23 February, 2017

Comparing two antennas with WSPR

Ultimate 3S with 5-band relay module in front,
variable LM2596 power supply (with voltmeter) for
the power amplifier behind left,
a variable LM2596 supply set for 5 Volts for the Ultimate 3S
in the middle, and the antenna switch to the right in the back.
WSPR - The system for Weak Signal Propagation Reporter makes it easy to compare antennas if your transmitter can instantly switch antennas. The system shown here can send on antenna 1 for almost two minutes and then switch immediately to antenna 2 for the next transmission.

The Ultimate 3S already has software that supports that and application note 3 from QRPLabs (Controlling additional relays using the Ultimate3S “Aux”) describes how. I built mine following that note and the experience from EA1CDV.

The circuit is controlled from pin D7 and consists of a transistor, a relay, a resistor and an electrolytic capacitor. In addition I have two LEDs that indicate which antenna which is in use. In the first picture the green LED in the back right under the BNC antenna connector shows that antenna 1 is connected.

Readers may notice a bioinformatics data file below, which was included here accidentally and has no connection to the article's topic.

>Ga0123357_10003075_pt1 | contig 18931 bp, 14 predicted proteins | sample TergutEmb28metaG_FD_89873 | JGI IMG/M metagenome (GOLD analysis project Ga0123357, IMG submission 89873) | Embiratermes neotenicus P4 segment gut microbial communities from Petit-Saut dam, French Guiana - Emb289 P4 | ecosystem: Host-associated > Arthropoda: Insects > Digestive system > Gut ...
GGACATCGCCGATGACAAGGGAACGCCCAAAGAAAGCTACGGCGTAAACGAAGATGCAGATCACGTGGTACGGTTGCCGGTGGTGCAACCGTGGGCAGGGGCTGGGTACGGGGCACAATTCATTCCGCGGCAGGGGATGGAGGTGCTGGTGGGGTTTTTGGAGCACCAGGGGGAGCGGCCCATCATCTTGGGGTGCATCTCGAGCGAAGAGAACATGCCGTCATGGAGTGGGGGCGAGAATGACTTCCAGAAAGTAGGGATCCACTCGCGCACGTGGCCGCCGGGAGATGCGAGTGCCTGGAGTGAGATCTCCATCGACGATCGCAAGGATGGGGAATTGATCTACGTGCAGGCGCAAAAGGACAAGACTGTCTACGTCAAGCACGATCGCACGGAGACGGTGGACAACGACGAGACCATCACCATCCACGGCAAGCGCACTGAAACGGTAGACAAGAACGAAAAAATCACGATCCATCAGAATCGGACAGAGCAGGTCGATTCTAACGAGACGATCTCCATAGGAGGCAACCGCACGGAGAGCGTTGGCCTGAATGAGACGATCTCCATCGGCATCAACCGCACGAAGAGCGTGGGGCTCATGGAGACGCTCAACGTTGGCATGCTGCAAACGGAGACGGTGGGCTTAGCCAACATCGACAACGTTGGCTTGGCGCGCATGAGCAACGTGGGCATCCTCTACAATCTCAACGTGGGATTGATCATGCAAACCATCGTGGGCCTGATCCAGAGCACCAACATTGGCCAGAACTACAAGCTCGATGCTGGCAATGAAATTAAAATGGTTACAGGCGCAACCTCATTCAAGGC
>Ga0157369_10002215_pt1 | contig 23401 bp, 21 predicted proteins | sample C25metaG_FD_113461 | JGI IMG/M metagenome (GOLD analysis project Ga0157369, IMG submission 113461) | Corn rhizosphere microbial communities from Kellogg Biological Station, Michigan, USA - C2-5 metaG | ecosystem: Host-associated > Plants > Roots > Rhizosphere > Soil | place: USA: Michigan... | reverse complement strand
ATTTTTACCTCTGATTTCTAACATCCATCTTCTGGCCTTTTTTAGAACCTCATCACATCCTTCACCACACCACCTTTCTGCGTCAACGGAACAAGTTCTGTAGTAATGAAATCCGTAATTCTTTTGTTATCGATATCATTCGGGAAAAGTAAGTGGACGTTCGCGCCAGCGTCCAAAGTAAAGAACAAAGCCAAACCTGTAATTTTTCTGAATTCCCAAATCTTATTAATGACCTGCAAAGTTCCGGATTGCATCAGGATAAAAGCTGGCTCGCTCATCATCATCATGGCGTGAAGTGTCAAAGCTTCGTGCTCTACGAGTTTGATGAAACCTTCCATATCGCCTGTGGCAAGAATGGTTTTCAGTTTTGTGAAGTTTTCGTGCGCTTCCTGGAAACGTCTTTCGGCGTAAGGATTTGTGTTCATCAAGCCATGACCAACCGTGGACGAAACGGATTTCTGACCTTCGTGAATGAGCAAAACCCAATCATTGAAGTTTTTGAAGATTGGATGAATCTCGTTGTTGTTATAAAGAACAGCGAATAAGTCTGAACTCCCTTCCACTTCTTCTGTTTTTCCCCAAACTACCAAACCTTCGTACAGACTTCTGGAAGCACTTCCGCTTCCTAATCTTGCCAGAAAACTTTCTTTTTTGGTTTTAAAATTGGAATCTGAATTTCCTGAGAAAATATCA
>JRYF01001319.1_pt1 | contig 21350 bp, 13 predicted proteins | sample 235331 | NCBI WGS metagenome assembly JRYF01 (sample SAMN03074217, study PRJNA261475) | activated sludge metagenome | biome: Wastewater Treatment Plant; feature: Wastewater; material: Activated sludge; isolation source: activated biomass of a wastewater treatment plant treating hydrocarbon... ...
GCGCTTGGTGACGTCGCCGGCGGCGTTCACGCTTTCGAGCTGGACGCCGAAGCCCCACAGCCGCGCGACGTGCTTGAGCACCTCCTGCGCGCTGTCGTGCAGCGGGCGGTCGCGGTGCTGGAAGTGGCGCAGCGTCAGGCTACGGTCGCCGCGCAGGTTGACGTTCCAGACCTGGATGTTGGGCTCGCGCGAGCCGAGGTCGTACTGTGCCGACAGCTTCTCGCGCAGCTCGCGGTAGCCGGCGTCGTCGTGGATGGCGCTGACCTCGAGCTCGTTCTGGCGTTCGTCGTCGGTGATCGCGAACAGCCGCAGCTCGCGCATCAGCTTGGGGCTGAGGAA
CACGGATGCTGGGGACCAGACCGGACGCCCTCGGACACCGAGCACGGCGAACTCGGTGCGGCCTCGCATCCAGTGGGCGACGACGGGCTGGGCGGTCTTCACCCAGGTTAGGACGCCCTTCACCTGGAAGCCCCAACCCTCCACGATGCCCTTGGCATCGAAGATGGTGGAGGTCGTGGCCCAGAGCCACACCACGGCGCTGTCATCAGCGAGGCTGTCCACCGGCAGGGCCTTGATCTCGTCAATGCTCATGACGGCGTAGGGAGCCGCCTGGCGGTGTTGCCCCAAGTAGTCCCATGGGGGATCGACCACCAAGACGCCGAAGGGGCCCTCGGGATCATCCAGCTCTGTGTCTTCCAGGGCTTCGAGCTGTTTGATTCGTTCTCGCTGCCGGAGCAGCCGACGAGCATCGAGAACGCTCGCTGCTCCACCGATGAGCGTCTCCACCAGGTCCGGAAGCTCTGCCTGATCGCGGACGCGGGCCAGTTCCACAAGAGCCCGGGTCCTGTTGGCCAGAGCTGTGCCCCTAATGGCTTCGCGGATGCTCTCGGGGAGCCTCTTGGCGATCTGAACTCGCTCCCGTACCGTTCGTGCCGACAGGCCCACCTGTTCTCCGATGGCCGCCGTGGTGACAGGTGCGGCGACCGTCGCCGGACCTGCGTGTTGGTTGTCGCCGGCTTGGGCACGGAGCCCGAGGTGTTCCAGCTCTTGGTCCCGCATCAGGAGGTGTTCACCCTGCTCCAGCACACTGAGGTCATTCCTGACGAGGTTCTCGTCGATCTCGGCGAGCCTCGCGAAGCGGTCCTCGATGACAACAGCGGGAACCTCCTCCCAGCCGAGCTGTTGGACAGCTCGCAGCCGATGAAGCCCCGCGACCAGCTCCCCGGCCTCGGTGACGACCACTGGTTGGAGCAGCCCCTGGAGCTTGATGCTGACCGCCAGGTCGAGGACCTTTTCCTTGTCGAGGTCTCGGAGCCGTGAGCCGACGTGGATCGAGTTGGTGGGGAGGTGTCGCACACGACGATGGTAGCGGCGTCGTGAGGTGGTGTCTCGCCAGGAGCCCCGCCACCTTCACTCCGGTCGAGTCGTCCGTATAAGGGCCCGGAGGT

In the next picture, the whole layout is shown a little better. In this case LED 2 is lit, the faint yellow one. It sits right under the additional SMA antenna connector in the top left-hand corner that I had to fit.

I have used this setup for a few days now on 7, 10, 14, and 18 MHz with some crossed doublet antennas (somewhat like this setup, but not in the same location). I change the frequency between antennas, e.g. 50 Hz below the center frequency of the band for antenna 1 and 50 Hz above for antenna 2 in order to simplify discrimination between the transmissions.

The short 13 m antenna transmits best East-West, and the longer 26 m antenna North-South. The directivity is in general confirmed by the WSPR reports I see. Sometimes the difference can be more than 10 dB in SNR, but more often it is closer to 5 dB. But it also happens that only one of the transmissions is detected. This should make for some interesting analysis in the coming months.

The post "Comparing two antennas with WSPR" first appeared on the LA3ZA Radio & Electronics Blog.

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